19. I'm hoping someone who has studied mulla sadra can show me the problem with this argument. 1. God is Existence 2. Existence is gradated [tashkik alwujud] 3. Therefore God is gradated The conclusion is surely false, so where does it go wrong?
  20. As you correctly note, mankind has free will. This means that evil people are responsible for their actions, and deserve to be punished for their evil. But why would God create them in the first place if He knew they would end up in Hell? Here is one reason. To be given the opportunity to be good is a good thing. God gave evil people the opportunity to be good. Even though they didnt make use of this opportunity, it was still a good thing for God to give it to them Here is another reason. Consider what the world would be like if all the evil people in all history never existed. It would be radically different wouldn't it? For one, there wouldn't be much of the human evil that we know about from studying history. But there also wouldn't be as much of the human good that was a direct response to this evil. For instance, the sacrifice of Imam Hussain was an incredible good. It was beautiful. It contained many lessons for us, and has inspired generations of people to be better. This sacrifice would not have occured had Yazid, Umar Sad, Shimr, etc not existed. This shows that the existence of evil people, and evils actions, can potentially lead to even greater goods. God, being all good, wants to maximise the good. If possible, He wants to create the 'best possible world'. This requires allowing evil.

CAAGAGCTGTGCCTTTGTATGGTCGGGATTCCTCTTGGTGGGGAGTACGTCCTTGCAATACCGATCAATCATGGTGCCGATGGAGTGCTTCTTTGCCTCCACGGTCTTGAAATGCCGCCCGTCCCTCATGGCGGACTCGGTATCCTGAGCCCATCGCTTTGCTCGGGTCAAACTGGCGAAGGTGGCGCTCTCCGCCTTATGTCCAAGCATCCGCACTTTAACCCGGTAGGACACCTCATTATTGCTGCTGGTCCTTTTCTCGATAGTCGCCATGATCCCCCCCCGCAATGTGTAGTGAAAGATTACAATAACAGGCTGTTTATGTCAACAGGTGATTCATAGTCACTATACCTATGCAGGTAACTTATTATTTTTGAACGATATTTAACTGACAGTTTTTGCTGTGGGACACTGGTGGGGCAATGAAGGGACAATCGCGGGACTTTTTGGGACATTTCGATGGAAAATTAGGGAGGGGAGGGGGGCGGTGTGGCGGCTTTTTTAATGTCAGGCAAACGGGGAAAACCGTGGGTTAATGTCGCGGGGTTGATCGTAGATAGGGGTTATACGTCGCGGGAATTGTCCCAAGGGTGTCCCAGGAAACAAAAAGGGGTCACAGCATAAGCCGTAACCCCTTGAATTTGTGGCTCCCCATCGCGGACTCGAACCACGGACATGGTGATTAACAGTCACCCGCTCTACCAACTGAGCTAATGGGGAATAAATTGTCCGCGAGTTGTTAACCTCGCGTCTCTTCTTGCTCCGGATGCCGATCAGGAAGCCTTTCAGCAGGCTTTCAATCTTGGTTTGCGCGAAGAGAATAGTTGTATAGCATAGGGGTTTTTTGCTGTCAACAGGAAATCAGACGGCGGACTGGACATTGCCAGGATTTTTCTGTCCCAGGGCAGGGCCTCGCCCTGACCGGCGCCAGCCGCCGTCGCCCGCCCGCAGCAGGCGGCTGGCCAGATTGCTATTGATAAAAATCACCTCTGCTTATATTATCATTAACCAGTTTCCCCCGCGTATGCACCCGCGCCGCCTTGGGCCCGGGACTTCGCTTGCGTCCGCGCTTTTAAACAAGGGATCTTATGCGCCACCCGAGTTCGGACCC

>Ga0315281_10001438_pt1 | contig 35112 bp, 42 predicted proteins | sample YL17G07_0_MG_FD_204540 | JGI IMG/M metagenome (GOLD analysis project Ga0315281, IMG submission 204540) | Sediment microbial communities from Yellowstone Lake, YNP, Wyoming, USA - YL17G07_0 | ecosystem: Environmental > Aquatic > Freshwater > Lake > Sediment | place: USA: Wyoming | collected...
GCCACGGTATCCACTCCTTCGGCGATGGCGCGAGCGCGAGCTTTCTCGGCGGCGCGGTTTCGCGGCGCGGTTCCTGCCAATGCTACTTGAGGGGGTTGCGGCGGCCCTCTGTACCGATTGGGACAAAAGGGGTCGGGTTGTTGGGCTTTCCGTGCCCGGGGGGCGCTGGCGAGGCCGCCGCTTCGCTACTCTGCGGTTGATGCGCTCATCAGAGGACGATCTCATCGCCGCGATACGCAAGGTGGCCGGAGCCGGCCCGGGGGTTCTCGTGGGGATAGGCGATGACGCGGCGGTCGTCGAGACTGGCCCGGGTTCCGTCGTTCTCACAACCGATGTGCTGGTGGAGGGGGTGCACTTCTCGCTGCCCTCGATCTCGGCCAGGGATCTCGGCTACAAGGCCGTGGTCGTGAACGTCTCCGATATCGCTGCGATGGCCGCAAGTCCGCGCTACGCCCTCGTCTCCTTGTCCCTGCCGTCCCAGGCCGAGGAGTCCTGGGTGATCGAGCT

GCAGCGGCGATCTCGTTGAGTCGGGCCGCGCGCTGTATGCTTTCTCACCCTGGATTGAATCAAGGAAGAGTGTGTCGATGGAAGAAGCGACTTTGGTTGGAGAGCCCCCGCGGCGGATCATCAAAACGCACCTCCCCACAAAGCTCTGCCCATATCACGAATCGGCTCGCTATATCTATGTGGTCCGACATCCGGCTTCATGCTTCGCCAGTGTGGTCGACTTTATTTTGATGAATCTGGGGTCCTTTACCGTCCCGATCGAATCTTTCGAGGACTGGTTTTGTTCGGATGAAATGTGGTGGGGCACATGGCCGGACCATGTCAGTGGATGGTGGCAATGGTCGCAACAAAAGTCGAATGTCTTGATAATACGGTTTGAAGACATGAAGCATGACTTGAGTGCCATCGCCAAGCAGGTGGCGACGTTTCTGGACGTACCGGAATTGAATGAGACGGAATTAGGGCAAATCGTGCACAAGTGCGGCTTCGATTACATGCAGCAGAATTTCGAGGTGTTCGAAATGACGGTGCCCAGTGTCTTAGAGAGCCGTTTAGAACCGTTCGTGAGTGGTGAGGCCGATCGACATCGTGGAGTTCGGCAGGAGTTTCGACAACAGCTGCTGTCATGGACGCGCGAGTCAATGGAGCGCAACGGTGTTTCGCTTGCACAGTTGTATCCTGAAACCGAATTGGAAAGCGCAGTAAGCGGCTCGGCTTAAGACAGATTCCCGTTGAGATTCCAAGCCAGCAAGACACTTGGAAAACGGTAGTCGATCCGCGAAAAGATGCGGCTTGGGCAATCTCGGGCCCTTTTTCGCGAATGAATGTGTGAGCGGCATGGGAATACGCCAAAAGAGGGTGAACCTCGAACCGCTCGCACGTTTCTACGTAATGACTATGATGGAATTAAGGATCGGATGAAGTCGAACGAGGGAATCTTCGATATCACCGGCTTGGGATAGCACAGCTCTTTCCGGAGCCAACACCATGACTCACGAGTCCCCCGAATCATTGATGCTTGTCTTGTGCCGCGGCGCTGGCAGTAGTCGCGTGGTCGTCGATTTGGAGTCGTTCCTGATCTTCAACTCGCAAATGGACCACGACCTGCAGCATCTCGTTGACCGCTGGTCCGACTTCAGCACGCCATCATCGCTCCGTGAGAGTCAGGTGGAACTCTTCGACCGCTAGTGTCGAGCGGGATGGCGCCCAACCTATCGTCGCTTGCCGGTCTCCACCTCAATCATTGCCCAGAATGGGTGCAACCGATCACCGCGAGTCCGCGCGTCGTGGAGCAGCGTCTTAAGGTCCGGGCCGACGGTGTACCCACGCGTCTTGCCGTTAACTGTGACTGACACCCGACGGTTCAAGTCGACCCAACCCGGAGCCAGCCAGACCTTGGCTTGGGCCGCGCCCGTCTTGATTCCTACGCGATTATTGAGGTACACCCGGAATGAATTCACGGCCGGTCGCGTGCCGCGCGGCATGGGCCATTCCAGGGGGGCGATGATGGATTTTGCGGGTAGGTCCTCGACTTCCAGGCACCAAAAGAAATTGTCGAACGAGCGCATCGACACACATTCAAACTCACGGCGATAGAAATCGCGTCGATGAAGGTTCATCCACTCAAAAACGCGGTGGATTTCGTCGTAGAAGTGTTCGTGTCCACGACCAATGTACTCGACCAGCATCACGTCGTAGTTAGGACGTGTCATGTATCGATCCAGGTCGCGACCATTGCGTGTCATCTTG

21. .InshAllah.

    Popular - Unreliable - Accounts Related to Ashura

    'I saw nothing but beauty' is a very popular saying attributed to lady Zaynab. Nakshawani who is PhD in Islamic history has it tattooed on his arm. The Shiah Institute who are all about promoting 'the highest standards of academic scholarship' have it as a slogan on their website. https://www.shiahinstitute.org So is there something that they know that the author doesn't, or have they just uncritically accepted a popular account?
  22. .InshAllah.

    Popular - Unreliable - Accounts Related to Ashura

    Has anyone put together what can be considered a reliable account of ashura? Or at least as reliable as possible given the usual limitations involved in studying historical events
  23. Salam We have all heard that taqlid is in fiqh but not in beliefs (theology), but why this distinction? Can anyone point me to arguments for this distinction? Thanks in advance
  24. 1. All things equal, a perfect God sends the best guides (Premise) 2. The best guides are those who show us how best to live (Premise) 3. We ought to live without sin (Premise) Argument for (3): Even if we only ever commit 1 sin, we become blameworthy (hence the need to repent) We ought to never act in a way that makes us blameworthy Therefore we ought to never commit even 1 sin. 4. The best guides show us how to live without sin (from 2 and 3) 5. The best way these guides can show us how to live, is through example (Premise) 6. Therefore the best guides are sinless (from 4 and 5) 7. Therefore, all things equal, a perfect God sends sinless guides (Conclusion, from 1 and 6)